RICHMOND, Va (WRIC) — Days after a Henrico police officer allegedly shot and killed a driver following a crash on I-64, investigators have provided little circumstances surrounding the incident, nor have they shared video of the encounter.

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However, other Virginia police departments have opted to more quickly share crucial video depicting similar officer-involved incidents.

While different police forces may provide varied reasons to release or keep crucial video, state law does not require them to release body or dash camera video to the public.

With cameras seemingly at every corner, public pressure for police to release body and dash cam video often comes with push back: the incident in Henrico’s east end is the latest local case to come under question.

While the county’s top prosecutor, Commonwealth’s Attorney Shannon Taylor said information is still being gathered, police officials have opted to expedite the release of video.

Two days after Isaiah Brown was shot multiple times by a Spotsylvania sheriff’s deputy, 911 audio and body camera video was shared.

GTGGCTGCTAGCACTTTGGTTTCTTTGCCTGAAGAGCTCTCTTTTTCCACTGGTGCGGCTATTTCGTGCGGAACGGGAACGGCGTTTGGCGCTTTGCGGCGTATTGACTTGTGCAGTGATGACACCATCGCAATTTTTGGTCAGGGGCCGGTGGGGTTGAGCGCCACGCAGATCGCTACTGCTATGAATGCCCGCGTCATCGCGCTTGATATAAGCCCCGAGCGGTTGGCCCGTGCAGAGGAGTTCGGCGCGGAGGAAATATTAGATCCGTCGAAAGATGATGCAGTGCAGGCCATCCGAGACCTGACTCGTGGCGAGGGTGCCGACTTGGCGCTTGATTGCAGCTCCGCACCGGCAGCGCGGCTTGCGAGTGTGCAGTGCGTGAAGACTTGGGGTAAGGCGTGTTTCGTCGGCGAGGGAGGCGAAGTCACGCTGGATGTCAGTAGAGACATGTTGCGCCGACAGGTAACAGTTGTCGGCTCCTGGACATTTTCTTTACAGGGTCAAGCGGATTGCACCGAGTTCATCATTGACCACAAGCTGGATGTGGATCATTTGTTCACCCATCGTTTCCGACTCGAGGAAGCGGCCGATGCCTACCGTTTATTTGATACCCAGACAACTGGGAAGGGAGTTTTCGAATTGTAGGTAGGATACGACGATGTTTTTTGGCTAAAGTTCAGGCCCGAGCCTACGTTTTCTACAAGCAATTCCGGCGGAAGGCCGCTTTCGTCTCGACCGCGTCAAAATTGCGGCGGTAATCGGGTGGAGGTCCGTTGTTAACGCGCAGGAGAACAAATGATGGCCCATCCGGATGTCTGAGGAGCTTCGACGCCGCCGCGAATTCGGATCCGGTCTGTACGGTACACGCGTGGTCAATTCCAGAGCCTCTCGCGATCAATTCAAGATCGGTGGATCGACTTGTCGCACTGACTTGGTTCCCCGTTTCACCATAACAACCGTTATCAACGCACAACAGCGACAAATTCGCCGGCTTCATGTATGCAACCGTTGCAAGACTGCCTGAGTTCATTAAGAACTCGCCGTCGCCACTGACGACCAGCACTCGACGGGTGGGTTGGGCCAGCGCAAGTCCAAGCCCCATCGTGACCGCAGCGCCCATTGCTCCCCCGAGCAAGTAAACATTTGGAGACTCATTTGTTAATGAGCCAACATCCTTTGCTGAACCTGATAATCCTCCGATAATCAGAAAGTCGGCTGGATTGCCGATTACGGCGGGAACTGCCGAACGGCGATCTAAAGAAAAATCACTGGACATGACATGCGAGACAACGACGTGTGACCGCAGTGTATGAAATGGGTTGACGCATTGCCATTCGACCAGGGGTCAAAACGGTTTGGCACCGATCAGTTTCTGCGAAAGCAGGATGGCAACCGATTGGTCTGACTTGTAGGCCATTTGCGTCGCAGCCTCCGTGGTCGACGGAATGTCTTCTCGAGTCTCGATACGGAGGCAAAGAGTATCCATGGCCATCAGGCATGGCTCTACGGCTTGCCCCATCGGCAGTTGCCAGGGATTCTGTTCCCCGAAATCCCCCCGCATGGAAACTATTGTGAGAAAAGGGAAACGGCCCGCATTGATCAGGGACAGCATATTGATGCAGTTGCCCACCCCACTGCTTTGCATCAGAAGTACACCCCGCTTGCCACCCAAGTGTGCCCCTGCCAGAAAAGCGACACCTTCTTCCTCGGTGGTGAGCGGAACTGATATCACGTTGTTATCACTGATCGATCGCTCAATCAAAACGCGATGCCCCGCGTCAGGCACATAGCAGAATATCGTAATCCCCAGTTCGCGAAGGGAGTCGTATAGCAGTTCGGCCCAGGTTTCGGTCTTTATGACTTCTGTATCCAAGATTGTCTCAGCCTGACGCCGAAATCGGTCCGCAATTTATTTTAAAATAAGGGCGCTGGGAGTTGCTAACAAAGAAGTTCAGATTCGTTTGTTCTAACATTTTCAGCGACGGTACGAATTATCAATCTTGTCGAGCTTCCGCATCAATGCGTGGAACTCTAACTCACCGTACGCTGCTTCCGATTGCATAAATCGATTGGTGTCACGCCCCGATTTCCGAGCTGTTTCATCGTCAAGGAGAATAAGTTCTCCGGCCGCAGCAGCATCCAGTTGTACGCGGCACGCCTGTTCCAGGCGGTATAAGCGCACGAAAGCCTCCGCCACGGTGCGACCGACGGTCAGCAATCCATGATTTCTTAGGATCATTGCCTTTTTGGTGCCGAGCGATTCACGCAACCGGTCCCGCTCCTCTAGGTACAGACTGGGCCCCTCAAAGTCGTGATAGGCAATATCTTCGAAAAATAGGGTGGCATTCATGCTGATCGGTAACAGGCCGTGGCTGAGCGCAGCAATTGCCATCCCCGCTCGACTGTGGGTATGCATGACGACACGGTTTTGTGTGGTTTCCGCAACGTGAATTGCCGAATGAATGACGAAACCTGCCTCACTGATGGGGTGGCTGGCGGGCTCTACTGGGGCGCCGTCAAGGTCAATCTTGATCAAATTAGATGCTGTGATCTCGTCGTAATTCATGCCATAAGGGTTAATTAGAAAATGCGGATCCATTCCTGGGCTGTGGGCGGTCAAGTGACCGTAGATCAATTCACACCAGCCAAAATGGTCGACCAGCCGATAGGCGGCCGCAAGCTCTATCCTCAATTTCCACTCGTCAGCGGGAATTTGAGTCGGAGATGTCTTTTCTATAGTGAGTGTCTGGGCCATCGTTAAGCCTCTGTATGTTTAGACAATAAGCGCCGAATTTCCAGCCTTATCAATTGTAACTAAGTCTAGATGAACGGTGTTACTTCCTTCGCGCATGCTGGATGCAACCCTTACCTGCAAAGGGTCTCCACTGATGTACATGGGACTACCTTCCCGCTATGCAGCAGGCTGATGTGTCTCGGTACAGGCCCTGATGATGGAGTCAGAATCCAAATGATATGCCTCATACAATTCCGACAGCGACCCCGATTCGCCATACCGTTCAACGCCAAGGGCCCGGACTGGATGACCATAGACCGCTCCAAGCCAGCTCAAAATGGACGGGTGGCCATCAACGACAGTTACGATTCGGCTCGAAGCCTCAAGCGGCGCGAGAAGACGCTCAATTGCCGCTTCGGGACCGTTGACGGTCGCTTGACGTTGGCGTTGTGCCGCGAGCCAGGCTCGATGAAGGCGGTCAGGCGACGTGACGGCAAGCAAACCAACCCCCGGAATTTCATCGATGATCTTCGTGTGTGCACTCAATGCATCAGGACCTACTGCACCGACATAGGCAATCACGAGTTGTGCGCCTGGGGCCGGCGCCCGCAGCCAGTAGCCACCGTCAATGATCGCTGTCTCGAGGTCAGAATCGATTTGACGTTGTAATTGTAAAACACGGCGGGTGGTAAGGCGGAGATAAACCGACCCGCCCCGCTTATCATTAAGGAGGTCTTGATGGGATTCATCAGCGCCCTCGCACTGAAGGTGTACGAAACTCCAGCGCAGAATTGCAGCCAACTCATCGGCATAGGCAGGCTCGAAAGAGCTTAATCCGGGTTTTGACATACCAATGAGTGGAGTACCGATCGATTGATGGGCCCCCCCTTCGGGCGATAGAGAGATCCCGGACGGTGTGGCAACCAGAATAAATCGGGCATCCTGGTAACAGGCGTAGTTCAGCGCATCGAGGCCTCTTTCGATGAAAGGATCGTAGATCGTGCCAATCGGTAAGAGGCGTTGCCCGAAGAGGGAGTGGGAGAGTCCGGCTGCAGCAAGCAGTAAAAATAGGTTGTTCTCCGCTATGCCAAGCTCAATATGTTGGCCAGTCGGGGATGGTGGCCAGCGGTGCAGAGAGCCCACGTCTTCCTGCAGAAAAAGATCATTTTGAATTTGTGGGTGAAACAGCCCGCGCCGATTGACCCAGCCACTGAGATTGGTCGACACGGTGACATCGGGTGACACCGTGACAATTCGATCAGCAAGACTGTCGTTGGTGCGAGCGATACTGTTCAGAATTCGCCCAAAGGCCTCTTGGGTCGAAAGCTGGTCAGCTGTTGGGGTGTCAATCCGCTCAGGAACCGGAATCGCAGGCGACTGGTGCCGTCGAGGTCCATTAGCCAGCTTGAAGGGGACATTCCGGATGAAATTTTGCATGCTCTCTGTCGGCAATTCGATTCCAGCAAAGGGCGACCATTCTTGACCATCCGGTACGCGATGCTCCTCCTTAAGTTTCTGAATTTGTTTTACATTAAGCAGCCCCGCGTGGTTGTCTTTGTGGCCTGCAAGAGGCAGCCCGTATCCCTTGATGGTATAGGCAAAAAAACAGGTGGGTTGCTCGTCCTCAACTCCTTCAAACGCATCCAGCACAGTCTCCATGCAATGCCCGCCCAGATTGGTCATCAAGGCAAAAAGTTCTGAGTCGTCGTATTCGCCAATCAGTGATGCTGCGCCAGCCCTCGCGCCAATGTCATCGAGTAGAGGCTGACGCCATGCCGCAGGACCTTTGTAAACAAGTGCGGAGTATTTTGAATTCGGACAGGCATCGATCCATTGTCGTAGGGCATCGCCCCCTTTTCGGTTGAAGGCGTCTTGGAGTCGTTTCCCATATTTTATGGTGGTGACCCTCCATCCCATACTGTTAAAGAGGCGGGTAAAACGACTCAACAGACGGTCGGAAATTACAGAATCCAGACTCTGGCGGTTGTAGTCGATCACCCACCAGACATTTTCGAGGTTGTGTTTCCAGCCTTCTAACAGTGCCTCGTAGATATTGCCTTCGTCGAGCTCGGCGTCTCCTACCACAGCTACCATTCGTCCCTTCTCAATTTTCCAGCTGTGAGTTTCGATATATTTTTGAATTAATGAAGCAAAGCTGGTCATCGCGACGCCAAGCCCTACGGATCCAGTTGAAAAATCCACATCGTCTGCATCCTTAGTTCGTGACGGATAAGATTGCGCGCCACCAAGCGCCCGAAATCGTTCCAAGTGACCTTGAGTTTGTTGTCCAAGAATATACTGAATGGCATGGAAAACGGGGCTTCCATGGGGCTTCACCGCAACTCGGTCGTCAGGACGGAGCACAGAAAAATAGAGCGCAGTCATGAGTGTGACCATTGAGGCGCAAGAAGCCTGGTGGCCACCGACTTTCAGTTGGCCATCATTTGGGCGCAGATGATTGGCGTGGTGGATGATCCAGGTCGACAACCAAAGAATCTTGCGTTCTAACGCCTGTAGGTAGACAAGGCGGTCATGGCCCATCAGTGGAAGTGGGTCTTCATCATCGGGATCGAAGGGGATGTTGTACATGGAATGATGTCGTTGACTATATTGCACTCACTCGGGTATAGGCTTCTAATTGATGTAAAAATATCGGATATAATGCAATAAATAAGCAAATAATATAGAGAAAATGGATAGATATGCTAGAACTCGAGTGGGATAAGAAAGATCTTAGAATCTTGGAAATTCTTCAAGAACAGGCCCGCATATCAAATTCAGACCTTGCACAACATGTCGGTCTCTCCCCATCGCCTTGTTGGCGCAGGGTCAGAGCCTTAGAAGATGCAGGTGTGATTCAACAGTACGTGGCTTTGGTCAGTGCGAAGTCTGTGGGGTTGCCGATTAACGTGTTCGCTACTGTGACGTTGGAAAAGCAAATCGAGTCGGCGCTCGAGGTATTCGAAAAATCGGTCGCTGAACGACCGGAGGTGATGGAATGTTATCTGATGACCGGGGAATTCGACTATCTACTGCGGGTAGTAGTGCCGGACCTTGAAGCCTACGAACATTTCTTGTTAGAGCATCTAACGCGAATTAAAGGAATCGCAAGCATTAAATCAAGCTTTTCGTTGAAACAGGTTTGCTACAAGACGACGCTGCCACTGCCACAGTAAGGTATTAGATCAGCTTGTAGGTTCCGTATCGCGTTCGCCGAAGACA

Last summer, state police shared video where a trooper was allegedly hit with a piece of asphalt during unrest outside police headquarters; one of many officer-involved incidents during months of protest and riot after George Floyd’s death.

At the time, state police said their reason for releasing the video was “demands” from social media and elected officials to “show it.”

“There is no expressed law that tells the police department what they must do or what they must not do, as far as the release of footage like that,” 8News Legal Analyst Russ Stone told 8News.

Take two fatal police shootings for example: the case of Xzavier Hill, and Marcus David Peters.

The video showing the police chase leading up to Hill’s killing was released after Goochland prosecutors announced the officers were cleared of wrongdoing, one month later.

However, video of the Marcus David Peters case in Richmond came out mere days after the investigation was launched.

Then-police Chief Alfred Durham said of the desire for near-immediate answers, “people want answers right then and there. I don’t have answers. We want a fair and thorough investigation.”

State law requires individual police departments to create policies surrounding if and when to release video.

Henrico police policy states that body camera video is subject to public records request, but ultimately the chief of police decides about its release.

It’s unknown whether Police Chief Eric English plans to release the video on the I-64 shooting.